Disadvantages of Appealing to the Appeals Council

  • The appeals process takes a long time and doesn't often result in approval. It can take the Appeals Council anywhere from four months to a year or more to handle a claim. Additionally, the council only reviews cases about 20% of the time.
  • You can't file a new application for benefits while you wait. If you decide to file an appeal with the AC, you're not allowed to file a new initial application until you get a decision from the council. If the Appeals Council denies your appeal and you later file a new application, you might not get as much in back due benefits from Social Security because you need to wait for the AC to make a decision.
  • New medical evidence may not be allowed in. Doctor's notes or hospital visits that happen after the date of the hearing decision won't be considered by the Appeals Council. The council will return the new evidence to you with an explanation of why they can't consider it in your case.

Should I Appeal a Partially Favorable Decision?

Receiving a partially favorable decision means the judge agrees with you that you're disabled, but doesn't agree with when you became disabled. Partially favorable decisions don't affect your ongoing disability benefits, but you'll receive less in back pay, and you might have to wait longer to receive Medicare (if you're eligible).

If you choose to appeal a partially favorable decision in order to get an earlier onset date, consider these differences from appealing unfavorable decisions:

  • You won't receive benefits during the appeals process even though you were approved for benefits. (Remember that the appeals process can take about a year, so this can be a significant amount of money that you'll put off receiving.)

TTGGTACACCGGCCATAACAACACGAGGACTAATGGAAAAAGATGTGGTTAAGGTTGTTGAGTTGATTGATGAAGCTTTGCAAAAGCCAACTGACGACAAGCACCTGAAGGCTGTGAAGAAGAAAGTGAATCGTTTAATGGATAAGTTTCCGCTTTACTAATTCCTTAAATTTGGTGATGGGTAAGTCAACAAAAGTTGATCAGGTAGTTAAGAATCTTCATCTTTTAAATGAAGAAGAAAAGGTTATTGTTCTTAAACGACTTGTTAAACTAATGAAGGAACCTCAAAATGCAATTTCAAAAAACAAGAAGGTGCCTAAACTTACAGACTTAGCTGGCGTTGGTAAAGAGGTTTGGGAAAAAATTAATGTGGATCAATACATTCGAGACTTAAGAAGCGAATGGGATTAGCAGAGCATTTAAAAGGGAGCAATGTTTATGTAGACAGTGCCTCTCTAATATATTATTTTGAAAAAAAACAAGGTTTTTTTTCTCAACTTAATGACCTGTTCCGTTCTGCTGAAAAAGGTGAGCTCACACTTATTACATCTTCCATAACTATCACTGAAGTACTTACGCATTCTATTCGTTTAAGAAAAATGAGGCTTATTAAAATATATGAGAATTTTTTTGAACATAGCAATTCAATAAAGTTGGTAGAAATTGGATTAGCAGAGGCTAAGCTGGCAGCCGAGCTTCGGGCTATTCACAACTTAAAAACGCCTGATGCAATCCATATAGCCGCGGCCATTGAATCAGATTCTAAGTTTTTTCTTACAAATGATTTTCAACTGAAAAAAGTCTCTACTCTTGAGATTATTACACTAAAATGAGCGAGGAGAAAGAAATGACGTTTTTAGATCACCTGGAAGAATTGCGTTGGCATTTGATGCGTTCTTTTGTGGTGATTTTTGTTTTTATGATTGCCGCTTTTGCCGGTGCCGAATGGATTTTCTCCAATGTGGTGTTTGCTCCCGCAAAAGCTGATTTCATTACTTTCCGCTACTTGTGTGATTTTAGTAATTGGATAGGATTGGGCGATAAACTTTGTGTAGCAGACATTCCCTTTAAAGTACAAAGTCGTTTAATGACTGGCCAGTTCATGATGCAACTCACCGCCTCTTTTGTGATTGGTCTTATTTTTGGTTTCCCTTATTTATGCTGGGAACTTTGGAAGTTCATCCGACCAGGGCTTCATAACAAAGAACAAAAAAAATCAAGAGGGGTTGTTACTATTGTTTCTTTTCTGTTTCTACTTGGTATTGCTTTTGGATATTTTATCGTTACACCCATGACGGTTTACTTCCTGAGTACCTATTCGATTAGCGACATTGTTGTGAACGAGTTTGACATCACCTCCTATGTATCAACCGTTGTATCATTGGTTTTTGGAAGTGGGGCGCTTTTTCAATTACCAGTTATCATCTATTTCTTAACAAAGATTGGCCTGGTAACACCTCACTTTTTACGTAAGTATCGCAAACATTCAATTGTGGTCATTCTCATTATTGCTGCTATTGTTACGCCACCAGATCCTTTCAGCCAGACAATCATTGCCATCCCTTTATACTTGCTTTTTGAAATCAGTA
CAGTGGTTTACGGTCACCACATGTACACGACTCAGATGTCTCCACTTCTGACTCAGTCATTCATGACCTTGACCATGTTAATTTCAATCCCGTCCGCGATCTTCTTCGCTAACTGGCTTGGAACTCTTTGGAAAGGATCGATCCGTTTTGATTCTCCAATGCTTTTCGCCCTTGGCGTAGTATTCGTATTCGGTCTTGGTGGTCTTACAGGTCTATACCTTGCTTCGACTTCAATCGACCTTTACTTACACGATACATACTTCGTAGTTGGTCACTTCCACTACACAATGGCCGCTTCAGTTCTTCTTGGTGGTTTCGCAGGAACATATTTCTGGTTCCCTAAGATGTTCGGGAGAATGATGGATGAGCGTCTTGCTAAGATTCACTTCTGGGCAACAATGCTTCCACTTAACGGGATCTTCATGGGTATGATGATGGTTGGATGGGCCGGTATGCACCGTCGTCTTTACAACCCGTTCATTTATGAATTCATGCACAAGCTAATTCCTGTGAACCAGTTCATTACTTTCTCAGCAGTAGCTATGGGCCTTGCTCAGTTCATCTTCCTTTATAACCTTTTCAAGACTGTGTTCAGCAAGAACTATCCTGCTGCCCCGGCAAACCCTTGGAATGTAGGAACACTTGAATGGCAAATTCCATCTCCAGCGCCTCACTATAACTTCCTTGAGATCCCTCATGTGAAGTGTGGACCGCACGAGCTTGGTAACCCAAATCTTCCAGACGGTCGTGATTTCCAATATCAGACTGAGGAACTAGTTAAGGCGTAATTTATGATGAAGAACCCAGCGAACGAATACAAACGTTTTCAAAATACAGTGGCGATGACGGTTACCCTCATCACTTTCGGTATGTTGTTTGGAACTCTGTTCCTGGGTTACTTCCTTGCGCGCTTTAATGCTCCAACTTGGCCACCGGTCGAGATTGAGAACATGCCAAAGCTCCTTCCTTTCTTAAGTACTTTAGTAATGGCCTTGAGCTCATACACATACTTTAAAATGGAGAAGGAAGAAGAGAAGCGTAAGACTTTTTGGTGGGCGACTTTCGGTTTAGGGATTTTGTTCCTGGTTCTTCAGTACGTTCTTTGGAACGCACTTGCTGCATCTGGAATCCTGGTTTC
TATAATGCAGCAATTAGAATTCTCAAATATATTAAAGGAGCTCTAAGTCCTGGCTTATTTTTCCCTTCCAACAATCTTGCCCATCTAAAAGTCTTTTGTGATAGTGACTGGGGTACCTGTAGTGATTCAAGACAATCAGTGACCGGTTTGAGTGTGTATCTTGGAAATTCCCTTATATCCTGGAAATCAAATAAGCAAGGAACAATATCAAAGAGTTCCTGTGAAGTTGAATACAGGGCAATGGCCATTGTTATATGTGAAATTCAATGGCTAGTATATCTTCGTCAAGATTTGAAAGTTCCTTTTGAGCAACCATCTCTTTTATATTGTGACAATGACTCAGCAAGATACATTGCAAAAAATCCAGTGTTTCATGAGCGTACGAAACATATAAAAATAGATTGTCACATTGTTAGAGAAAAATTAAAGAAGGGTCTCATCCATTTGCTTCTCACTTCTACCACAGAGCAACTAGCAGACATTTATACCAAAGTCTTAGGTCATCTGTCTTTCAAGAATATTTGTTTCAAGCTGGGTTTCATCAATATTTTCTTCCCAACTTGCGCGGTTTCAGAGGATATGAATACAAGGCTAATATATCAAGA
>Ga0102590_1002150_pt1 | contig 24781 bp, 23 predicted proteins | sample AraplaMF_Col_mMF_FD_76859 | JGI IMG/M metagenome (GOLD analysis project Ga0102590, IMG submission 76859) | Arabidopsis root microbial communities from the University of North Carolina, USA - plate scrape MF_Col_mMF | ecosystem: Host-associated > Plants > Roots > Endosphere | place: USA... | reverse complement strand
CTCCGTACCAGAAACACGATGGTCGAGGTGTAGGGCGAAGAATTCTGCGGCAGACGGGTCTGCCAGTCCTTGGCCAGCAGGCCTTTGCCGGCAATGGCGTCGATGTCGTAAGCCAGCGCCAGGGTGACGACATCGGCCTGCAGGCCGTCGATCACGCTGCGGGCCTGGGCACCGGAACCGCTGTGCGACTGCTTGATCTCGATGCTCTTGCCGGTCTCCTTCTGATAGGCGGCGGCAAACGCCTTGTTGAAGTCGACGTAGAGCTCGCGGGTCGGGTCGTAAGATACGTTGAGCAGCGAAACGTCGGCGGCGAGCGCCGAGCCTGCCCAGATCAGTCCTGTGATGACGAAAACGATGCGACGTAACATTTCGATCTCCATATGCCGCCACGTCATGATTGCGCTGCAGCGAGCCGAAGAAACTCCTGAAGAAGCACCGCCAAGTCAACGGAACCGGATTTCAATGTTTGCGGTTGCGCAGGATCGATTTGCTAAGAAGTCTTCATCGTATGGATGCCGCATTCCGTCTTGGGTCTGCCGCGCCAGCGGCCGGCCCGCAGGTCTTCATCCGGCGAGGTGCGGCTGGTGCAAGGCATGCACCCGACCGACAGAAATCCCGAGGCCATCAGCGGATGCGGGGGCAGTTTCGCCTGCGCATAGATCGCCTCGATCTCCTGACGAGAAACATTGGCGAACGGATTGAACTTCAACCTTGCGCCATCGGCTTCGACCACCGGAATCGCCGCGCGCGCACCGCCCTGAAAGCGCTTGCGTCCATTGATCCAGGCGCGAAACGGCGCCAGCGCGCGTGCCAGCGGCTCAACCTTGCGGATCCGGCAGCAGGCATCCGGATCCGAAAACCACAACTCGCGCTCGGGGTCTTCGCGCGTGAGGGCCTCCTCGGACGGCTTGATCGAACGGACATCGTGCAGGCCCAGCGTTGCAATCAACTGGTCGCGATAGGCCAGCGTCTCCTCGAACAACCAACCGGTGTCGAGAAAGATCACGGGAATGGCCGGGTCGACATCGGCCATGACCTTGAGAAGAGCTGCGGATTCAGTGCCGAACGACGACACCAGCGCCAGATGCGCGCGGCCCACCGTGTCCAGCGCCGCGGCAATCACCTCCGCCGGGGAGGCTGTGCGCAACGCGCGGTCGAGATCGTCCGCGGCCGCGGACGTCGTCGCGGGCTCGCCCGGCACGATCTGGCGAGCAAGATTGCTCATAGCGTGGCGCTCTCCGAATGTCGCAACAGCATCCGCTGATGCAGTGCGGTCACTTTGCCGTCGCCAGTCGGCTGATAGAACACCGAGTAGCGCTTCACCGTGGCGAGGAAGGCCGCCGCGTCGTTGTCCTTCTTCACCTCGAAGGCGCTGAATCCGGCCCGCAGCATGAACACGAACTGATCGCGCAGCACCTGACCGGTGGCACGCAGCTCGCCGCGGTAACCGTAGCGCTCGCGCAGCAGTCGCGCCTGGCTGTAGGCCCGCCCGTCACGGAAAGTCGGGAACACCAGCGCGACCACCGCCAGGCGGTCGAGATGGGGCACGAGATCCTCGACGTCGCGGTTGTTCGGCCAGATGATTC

• The Appeals Council doesn't just review whether the judge picked the right date that you became disabled. They'll look at the entire record to see if the ALJ made the right call. Although unlikely, this means that the AC can change your disability onset to a later date (and further reduce your back pay) or even decide that you're not disabled at all.

Should I Appeal a Dismissal of Hearing Request to the AC?

A dismissal isn't the same thing as a denial. When an ALJ denies your case, that means the judge has made a decision on the "merits" (the substantive facts and medical evidence). Dismissals are when the ALJ declines to hear your case on procedural grounds, without getting the chance to form an opinion about whether you're disabled.

By far the most common reason for a dismissal is failing to attend a hearing. If you don't provide a "good cause" for why you missed the hearing—such as an unforeseen emergency—the judge will dismiss your hearing request. You can ask the Appeals Council to "vacate the dismissal" within 60 days of the date you received the dismissal notice. In your appeal, you'll need to state why you think the ALJ was wrong to dismiss your case.

If the Appeals Council agrees to vacate the ALJ's dismissal, you can submit another request for a hearing on your claim. But if the council doesn't vacate the dismissal, you'll need to start over by filing another application. (20 C.F.R. 404.960.)

Don't Appeal to the Appeals Council Without a Lawyer

If you're trying to decide whether to file a new application or request review by the Appeals Council, you'll save a lot of time and energy by consulting an experienced disability attorney. The Appeals Council doesn't often overturn ALJ decisions, so you can increase your chances of success with an attorney on your side who can write a brief to the council about how and why the ALJ made errors of law.

Updated April 10, 2024